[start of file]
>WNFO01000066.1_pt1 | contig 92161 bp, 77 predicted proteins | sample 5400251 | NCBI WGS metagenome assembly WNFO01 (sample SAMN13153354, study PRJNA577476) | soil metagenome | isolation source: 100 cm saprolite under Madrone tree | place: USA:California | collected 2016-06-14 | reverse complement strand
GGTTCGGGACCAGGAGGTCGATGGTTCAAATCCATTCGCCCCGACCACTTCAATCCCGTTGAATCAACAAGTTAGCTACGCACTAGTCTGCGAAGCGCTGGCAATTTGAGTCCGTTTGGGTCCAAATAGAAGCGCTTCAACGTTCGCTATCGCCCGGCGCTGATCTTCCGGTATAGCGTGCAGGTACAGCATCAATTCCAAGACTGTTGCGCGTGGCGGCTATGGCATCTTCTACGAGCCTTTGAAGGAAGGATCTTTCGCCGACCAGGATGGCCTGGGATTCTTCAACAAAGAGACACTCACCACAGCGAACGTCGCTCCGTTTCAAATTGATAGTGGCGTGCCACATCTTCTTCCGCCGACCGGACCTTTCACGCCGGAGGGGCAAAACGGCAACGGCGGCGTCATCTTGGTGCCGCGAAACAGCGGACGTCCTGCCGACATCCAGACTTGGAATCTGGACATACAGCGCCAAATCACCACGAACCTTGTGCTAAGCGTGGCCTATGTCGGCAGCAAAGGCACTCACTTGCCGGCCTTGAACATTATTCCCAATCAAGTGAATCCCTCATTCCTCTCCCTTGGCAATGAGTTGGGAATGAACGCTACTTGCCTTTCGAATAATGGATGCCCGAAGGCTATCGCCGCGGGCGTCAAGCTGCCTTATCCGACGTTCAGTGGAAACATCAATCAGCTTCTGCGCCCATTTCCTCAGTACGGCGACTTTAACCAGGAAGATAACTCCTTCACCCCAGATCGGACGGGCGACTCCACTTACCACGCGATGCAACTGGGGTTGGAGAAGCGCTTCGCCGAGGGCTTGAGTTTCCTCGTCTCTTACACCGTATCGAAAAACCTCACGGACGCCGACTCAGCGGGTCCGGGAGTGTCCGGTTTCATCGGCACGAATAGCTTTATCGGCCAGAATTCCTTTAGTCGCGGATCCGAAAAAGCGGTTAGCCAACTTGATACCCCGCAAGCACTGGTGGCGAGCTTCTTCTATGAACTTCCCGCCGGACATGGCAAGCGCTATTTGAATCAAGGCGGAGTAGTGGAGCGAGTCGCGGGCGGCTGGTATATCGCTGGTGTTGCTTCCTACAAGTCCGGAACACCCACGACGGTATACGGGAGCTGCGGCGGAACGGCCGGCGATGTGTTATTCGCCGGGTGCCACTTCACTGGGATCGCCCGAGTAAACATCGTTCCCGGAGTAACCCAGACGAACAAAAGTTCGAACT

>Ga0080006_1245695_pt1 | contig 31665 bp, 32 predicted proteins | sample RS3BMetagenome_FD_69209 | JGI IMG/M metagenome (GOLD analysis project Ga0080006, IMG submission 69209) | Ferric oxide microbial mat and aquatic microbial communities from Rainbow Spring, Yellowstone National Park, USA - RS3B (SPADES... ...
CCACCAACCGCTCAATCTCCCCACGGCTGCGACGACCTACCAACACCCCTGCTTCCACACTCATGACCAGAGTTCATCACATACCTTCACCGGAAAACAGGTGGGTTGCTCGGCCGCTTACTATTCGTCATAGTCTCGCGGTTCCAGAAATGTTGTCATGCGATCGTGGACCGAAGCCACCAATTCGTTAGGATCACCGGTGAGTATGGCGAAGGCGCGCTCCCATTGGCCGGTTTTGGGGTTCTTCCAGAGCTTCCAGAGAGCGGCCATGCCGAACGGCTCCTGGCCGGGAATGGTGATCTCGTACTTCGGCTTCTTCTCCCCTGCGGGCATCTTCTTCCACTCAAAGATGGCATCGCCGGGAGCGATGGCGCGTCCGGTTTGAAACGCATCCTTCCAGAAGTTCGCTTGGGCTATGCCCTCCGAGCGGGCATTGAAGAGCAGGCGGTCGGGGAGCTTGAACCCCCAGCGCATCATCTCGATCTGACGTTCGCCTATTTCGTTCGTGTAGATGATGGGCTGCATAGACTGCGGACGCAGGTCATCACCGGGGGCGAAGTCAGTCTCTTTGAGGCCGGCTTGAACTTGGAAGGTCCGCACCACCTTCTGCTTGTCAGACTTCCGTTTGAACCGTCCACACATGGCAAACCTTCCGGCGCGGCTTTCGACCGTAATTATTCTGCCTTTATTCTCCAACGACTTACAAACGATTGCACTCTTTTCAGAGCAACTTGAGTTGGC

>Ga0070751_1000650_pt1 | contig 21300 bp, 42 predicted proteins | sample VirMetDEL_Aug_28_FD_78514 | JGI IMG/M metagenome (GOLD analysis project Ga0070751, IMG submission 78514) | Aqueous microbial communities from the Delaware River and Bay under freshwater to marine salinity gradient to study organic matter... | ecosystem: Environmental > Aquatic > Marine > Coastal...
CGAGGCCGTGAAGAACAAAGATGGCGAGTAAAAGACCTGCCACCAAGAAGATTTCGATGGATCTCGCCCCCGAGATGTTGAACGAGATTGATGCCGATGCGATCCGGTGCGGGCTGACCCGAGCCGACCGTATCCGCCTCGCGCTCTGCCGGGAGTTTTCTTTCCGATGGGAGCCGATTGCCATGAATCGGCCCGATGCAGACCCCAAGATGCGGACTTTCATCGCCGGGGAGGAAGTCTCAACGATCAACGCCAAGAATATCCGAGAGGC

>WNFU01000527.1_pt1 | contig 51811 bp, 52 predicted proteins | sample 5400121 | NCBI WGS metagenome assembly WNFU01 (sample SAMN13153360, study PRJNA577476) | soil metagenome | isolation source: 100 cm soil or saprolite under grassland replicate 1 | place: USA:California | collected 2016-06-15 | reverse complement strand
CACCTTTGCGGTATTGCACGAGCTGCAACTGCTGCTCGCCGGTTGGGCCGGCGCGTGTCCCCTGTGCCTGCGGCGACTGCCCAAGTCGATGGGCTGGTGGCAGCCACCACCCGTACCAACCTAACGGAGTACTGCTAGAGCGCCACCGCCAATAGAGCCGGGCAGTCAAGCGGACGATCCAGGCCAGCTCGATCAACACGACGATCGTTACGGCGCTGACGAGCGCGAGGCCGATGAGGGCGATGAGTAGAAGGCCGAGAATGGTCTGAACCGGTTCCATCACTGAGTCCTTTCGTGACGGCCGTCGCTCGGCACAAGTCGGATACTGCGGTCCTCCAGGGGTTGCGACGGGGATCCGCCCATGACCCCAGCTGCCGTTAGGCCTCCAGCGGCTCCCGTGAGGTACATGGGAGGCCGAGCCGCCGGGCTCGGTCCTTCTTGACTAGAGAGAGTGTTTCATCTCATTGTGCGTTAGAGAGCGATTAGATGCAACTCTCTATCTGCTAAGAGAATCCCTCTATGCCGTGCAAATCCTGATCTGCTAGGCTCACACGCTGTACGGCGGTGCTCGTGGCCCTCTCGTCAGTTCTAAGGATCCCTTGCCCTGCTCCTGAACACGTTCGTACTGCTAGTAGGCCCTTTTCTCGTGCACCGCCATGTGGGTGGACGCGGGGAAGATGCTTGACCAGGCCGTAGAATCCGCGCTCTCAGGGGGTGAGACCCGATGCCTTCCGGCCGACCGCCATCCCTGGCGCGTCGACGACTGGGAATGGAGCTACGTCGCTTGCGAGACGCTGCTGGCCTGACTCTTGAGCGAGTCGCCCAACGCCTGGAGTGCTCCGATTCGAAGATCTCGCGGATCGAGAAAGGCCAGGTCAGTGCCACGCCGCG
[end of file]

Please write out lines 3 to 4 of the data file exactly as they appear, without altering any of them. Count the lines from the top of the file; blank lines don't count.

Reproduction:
>Ga0080006_1245695_pt1 | contig 31665 bp, 32 predicted proteins | sample RS3BMetagenome_FD_69209 | JGI IMG/M metagenome (GOLD analysis project Ga0080006, IMG submission 69209) | Ferric oxide microbial mat and aquatic microbial communities from Rainbow Spring, Yellowstone National Park, USA - RS3B (SPADES... ...
CCACCAACCGCTCAATCTCCCCACGGCTGCGACGACCTACCAACACCCCTGCTTCCACACTCATGACCAGAGTTCATCACATACCTTCACCGGAAAACAGGTGGGTTGCTCGGCCGCTTACTATTCGTCATAGTCTCGCGGTTCCAGAAATGTTGTCATGCGATCGTGGACCGAAGCCACCAATTCGTTAGGATCACCGGTGAGTATGGCGAAGGCGCGCTCCCATTGGCCGGTTTTGGGGTTCTTCCAGAGCTTCCAGAGAGCGGCCATGCCGAACGGCTCCTGGCCGGGAATGGTGATCTCGTACTTCGGCTTCTTCTCCCCTGCGGGCATCTTCTTCCACTCAAAGATGGCATCGCCGGGAGCGATGGCGCGTCCGGTTTGAAACGCATCCTTCCAGAAGTTCGCTTGGGCTATGCCCTCCGAGCGGGCATTGAAGAGCAGGCGGTCGGGGAGCTTGAACCCCCAGCGCATCATCTCGATCTGACGTTCGCCTATTTCGTTCGTGTAGATGATGGGCTGCATAGACTGCGGACGCAGGTCATCACCGGGGGCGAAGTCAGTCTCTTTGAGGCCGGCTTGAACTTGGAAGGTCCGCACCACCTTCTGCTTGTCAGACTTCCGTTTGAACCGTCCACACATGGCAAACCTTCCGGCGCGGCTTTCGACCGTAATTATTCTGCCTTTATTCTCCAACGACTTACAAACGATTGCACTCTTTTCAGAGCAACTTGAGTTGGC